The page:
a better understanding of

theol

Senior Member
Japanese
I tried to describe that activity helped me understand mathematics in my everyday life. And this was what I wrote below.

"This activity helped me gain a better understanding of learning mathematics on a daily basis."

And this sentence doesn't sound right to me because "a better understanding of" is always followed by a noun but I don't know how to make some changes.
 
  • theol

    Senior Member
    Japanese
    So you really want to say that you learned something about learning and you didn't learn anything about mathematics?
    Yes, I didn't learn a specific mathematics formula or equation, but I learnt that I can learn mathematics in daily life, such as the things we see
     

    Steven David

    Senior Member
    Standard General American English USA
    I tried to describe that activity helped me understand mathematics in my everyday life. And this was what I wrote below.

    "This activity helped me gain a better understanding of learning mathematics on a daily basis."

    And this sentence doesn't sound right to me because "a better understanding of" is always followed by a noun but I don't know how to make some changes.

    Your sentence is correct.

    "Learning", which follows "a better understanding of", is a noun. "Learning" is a verbal noun. It is the object of the preposition "of".

    Learning is good. <<

    In the above sentence, "learning" is also a verbal noun. "Learning" is the subject of the verb "is".

    "a better understanding of learning" <<

    Again, "learning" is the object of a preposition. The preposition is "of". "Learning" is a verbal noun.
     
    Last edited:

    theol

    Senior Member
    Japanese
    Your sentence is correct.

    "Learning", which follows "a better understanding of", is a noun. "Learning" is a verbal noun. It is the object of the preposition "of".

    Learning is good. <<

    In the above sentence, "learning" is also a verbal noun. "Learning" is the subject of the verb "is".

    "a better understanding of learning" <<

    Again, "learning" is the object of a preposition. The preposition is "of". "Learning" is a verbal noun.
    Thanks for answering me.
    I have one more question about this sentence.

    1. This activity helped me gain a better understanding of learning mathematics on a daily basis.
    2. This activity helps me gain a better understanding of learning mathematics on a daily basis.
    3. This activity has helped me gain a better understanding of learning mathematics on a daily basis.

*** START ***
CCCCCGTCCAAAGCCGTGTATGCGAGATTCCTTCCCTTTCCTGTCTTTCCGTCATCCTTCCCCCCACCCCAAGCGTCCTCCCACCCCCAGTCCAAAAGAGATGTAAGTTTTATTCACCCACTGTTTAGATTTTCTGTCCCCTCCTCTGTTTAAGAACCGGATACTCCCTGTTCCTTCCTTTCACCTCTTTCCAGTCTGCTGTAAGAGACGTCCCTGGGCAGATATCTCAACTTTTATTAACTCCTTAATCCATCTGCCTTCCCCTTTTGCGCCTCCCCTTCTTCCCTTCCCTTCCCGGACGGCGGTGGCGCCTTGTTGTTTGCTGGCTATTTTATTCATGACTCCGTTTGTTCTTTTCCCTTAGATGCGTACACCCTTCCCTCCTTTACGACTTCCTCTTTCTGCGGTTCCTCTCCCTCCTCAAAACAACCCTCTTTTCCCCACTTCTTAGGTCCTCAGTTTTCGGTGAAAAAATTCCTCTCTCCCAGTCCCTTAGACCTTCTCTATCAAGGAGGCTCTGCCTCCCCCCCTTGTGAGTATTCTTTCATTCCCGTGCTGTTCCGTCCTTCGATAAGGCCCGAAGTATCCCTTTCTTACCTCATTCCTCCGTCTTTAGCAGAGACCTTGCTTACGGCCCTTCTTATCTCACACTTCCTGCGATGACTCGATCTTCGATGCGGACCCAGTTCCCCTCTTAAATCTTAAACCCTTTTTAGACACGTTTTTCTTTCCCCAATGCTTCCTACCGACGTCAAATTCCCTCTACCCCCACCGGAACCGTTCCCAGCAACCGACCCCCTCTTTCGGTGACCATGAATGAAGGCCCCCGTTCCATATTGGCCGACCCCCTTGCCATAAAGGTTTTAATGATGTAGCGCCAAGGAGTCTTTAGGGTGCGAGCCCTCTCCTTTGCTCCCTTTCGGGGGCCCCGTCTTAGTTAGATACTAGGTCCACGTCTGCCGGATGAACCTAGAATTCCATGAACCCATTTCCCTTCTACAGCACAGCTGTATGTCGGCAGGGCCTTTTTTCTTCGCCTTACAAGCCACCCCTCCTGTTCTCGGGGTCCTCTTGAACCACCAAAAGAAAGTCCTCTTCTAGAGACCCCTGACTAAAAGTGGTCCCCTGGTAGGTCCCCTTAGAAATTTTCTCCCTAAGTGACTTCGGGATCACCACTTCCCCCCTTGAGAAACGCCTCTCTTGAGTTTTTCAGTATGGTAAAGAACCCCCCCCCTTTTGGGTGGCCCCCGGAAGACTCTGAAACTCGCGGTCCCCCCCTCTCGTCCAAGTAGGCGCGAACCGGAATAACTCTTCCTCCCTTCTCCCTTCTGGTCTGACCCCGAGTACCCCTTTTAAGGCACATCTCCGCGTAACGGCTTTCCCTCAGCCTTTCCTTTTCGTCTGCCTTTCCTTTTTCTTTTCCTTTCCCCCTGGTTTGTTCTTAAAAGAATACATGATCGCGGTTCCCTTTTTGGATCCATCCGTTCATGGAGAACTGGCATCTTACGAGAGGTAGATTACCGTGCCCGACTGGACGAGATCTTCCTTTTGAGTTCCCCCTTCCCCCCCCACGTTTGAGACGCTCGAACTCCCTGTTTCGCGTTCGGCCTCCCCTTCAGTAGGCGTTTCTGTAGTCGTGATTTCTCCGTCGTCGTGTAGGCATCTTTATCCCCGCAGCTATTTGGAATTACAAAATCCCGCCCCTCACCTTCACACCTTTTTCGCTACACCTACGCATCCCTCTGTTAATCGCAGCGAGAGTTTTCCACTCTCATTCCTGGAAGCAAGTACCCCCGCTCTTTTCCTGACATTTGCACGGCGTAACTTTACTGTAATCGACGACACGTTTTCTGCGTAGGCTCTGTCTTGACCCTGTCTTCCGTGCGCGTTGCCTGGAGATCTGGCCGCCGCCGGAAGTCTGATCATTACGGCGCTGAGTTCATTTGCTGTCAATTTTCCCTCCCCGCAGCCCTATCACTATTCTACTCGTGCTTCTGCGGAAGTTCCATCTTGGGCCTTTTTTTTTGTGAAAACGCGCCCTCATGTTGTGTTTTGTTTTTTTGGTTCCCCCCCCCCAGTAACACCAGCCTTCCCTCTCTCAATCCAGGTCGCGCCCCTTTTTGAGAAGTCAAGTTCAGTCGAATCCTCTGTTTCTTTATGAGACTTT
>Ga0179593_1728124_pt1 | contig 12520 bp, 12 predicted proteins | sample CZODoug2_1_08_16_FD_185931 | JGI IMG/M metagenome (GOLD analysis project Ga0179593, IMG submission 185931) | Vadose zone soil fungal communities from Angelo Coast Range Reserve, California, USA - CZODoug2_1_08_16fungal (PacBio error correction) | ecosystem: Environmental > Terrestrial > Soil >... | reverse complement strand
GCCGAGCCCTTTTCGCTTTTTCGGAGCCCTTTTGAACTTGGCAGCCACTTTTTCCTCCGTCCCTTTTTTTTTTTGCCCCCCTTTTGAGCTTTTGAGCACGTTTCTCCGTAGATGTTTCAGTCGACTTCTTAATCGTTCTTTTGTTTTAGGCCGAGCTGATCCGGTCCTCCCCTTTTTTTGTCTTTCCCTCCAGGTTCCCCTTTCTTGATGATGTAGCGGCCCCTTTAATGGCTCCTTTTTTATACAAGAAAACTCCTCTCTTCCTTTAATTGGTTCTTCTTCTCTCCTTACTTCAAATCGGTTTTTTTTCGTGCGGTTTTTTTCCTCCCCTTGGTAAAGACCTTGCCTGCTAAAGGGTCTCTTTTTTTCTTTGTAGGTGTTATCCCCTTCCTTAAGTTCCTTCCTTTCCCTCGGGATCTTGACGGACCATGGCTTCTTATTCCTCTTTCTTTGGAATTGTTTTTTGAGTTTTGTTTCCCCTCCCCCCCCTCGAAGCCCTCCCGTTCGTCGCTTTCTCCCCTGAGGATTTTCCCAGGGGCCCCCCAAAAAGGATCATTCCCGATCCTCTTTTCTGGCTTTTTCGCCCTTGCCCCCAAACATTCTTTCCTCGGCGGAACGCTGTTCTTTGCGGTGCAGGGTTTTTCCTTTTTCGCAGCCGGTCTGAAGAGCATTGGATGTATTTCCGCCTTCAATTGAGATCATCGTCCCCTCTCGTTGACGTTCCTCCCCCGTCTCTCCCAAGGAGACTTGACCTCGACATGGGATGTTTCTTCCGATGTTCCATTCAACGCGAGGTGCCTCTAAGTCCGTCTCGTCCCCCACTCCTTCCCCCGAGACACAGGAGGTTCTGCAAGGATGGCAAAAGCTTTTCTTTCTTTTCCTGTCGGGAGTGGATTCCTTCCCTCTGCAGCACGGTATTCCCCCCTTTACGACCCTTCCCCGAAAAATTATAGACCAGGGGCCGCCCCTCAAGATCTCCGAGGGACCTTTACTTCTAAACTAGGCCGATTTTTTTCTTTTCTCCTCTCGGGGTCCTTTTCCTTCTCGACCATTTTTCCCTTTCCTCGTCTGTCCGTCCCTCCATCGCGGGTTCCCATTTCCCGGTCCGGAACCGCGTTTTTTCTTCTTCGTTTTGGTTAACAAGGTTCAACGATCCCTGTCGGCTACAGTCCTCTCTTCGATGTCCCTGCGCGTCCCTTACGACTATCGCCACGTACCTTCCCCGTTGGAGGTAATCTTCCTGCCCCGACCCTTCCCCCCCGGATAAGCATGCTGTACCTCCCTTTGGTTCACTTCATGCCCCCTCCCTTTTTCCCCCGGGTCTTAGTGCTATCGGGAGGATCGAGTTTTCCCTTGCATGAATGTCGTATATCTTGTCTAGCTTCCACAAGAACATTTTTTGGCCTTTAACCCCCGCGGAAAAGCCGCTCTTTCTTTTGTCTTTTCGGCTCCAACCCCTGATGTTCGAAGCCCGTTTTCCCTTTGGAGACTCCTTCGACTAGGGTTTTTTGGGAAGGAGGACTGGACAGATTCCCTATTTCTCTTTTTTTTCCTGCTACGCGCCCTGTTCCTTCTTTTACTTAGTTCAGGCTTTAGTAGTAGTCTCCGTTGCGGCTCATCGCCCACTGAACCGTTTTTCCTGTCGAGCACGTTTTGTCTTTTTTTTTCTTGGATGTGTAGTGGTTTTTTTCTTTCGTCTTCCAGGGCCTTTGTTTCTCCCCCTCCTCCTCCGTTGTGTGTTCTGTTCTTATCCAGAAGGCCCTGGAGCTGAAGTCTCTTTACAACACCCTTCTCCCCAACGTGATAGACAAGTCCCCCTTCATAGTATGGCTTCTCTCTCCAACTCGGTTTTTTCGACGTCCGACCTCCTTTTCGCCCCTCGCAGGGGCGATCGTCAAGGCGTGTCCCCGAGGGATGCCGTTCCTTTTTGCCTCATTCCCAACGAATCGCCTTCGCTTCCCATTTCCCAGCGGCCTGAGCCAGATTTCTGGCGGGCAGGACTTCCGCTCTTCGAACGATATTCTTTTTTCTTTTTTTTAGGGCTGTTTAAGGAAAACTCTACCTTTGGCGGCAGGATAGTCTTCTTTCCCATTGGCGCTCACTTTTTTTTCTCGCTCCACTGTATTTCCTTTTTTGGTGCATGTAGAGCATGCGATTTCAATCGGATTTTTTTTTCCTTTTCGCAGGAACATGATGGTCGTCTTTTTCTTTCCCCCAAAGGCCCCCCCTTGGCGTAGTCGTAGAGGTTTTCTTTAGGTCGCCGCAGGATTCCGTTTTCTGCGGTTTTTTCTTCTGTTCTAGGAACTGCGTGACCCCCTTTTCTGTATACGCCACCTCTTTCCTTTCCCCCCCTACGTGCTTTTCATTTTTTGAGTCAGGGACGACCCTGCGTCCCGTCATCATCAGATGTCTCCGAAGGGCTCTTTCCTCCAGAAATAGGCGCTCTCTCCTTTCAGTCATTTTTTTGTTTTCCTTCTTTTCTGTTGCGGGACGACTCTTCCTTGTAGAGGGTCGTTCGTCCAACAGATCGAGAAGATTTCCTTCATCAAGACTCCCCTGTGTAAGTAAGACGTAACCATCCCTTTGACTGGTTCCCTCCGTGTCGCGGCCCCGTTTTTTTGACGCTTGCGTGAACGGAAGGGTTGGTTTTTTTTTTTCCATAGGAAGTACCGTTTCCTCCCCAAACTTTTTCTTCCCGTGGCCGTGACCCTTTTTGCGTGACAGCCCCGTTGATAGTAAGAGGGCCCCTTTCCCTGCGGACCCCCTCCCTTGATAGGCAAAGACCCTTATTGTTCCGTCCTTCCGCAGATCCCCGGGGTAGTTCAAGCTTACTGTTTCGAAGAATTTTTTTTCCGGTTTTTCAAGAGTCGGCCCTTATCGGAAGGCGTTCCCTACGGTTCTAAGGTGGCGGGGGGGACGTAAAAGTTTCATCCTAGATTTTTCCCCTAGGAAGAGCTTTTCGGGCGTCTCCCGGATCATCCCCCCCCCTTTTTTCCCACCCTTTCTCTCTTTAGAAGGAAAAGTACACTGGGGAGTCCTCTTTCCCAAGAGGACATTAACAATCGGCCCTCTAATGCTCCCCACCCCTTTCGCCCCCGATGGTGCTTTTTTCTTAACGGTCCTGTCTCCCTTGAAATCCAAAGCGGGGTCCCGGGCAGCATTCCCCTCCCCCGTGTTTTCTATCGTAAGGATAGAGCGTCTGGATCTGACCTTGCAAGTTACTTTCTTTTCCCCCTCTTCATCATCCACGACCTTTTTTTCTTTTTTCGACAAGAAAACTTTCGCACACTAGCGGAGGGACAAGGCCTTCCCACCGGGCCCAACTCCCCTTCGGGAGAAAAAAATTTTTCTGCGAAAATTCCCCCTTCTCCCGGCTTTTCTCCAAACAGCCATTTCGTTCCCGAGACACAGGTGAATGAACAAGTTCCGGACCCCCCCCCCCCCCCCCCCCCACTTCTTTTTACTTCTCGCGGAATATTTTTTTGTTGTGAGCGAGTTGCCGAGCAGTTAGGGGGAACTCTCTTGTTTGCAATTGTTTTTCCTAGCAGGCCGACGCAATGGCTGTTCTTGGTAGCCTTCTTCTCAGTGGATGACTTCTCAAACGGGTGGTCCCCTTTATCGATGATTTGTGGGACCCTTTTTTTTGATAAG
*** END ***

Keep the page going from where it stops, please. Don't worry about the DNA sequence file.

I am not sure which tense I should use because this activity happened in the past but it helps me understand the concept of learning mathematics in real life that I try to utilize it every day.
     

    Steven David

    Senior Member
    Standard General American English USA
    1. This activity helped me gain a better understanding of learning mathematics on a daily basis. <<

    This happened in the past. However, it can still help you now. After it helps you one time, it can continue to help you. So using "simple past" is correct for the meaning you want to communicate.


    2. This activity helps me gain a better understanding of learning mathematics on a daily basis. <<

    This means you are still involved in the activity. While you are involved in the activity, it can still help you now. You don't have to finish the activity for it to help you now. Then, again, you might have to finish the activity in order for it to help you. It depends on the activity, and it depends on you.


    3. This activity has helped me gain a better understanding of learning mathematics on a daily basis. <<

    This means that you finished the activity in the past. And using "present perfect" means that the activity is relevant up until now.

    In this case, the choice between present perfect and simple past is based on your viewpoint. It is psychological. If you are "holding on to the activity now in your mind", even though it's finished, then use present perfect.

    After enough time goes by, the activity will drift off into the past. At that point, you will likely not use present perfect and you will use simple past. At some point, the activity has to be, in a sense, "buried in the past".

    So how do you feel about this activity? Do you feel that it's still recent? If so, then use present perfect. If enough time has gone by, then use simple past.

    Again, using simple past still means that the activity helps you now. It's the experience that helps you. It doesn't matter that the experience is in the past. The experience can still help you even though it's from the past. "You learned from the experience, and the experience helps you now."

    Here's another way to look at this, for example.

    It's now 3:00

    Do you want to get a snack?